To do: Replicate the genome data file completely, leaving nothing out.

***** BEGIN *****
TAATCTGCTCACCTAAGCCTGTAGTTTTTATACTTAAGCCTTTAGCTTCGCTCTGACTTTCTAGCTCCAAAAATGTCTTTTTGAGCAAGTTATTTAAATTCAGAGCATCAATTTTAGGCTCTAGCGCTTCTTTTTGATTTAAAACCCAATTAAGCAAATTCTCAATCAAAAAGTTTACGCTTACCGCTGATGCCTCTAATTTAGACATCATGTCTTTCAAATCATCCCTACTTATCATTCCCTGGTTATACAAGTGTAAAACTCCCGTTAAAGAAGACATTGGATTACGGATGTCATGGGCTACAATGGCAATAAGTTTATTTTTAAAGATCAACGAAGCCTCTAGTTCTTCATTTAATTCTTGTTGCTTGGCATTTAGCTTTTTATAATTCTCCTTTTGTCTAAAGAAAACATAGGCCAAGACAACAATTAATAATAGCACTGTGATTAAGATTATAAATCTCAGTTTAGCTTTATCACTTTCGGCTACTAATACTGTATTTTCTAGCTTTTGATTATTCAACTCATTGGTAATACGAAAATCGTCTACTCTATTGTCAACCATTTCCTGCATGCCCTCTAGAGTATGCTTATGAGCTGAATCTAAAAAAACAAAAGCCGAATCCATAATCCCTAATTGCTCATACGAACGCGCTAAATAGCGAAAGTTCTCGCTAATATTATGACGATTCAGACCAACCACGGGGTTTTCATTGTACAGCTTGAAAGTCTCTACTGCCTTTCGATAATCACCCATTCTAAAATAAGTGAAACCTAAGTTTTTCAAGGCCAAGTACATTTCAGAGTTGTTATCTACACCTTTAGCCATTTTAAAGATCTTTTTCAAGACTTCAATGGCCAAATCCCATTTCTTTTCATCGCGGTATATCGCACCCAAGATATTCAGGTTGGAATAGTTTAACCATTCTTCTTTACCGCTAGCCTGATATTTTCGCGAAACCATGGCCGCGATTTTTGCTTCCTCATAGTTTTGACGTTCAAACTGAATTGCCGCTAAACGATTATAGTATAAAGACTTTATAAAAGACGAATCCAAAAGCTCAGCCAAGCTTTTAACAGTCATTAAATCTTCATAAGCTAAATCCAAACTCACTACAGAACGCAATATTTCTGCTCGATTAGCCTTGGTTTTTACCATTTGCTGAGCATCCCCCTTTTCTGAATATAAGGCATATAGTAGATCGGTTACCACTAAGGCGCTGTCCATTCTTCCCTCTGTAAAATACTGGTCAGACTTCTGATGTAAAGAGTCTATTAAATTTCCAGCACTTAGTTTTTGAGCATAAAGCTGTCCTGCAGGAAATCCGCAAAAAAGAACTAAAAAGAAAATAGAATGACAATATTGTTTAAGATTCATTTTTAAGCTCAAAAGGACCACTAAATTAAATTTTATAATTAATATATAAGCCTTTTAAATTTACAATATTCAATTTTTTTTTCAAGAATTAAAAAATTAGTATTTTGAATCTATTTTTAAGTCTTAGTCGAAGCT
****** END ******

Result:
TAATCTGCTCACCTAAGCCTGTAGTTTTTATACTTAAGCCTTTAGCTTCGCTCTGACTTTCTAGCTCCAAAAATGTCTTTTTGAGCAAGTTATTTAAATTCAGAGCATCAATTTTAGGCTCTAGCGCTTCTTTTTGATTTAAAACCCAATTAAGCAAATTCTCAATCAAAAAGTTTACGCTTACCGCTGATGCCTCTAATTTAGACATCATGTCTTTCAAATCATCCCTACTTATCATTCCCTGGTTATACAAGTGTAAAACTCCCGTTAAAGAAGACATTGGATTACGGATGTCATGGGCTACAATGGCAATAAGTTTATTTTTAAAGATCAACGAAGCCTCTAGTTCTTCATTTAATTCTTGTTGCTTGGCATTTAGCTTTTTATAATTCTCCTTTTGTCTAAAGAAAACATAGGCCAAGACAACAATTAATAATAGCACTGTGATTAAGATTATAAATCTCAGTTTAGCTTTATCACTTTCGGCTACTAATACTGTATTTTCTAGCTTTTGATTATTCAACTCATTGGTAATACGAAAATCGTCTACTCTATTGTCAACCATTTCCTGCATGCCCTCTAGAGTATGCTTATGAGCTGAATCTAAAAAAACAAAAGCCGAATCCATAATCCCTAATTGCTCATACGAACGCGCTAAATAGCGAAAGTTCTCGCTAATATTATGACGATTCAGACCAACCACGGGGTTTTCATTGTACAGCTTGAAAGTCTCTACTGCCTTTCGATAATCACCCATTCTAAAATAAGTGAAACCTAAGTTTTTCAAGGCCAAGTACATTTCAGAGTTGTTATCTACACCTTTAGCCATTTTAAAGATCTTTTTCAAGACTTCAATGGCCAAATCCCATTTCTTTTCATCGCGGTATATCGCACCCAAGATATTCAGGTTGGAATAGTTTAACCATTCTTCTTTACCGCTAGCCTGATATTTTCGCGAAACCATGGCCGCGATTTTTGCTTCCTCATAGTTTTGACGTTCAAACTGAATTGCCGCTAAACGATTATAGTATAAAGACTTTATAAAAGACGAATCCAAAAGCTCAGCCAAGCTTTTAACAGTCATTAAATCTTCATAAGCTAAATCCAAACTCACTACAGAACGCAATATTTCTGCTCGATTAGCCTTGGTTTTTACCATTTGCTGAGCATCCCCCTTTTCTGAATATAAGGCATATAGTAGATCGGTTACCACTAAGGCGCTGTCCATTCTTCCCTCTGTAAAATACTGGTCAGACTTCTGATGTAAAGAGTCTATTAAATTTCCAGCACTTAGTTTTTGAGCATAAAGCTGTCCTGCAGGAAATCCGCAAAAAAGAACTAAAAAGAAAATAGAATGACAATATTGTTTAAGATTCATTTTTAAGCTCAAAAGGACCACTAAATTAAATTTTATAATTAATATATAAGCCTTTTAAATTTACAATATTCAATTTTTTTTTCAAGAATTAAAAAATTAGTATTTTGAATCTATTTTTAAGTCTTAGTCGAAGCT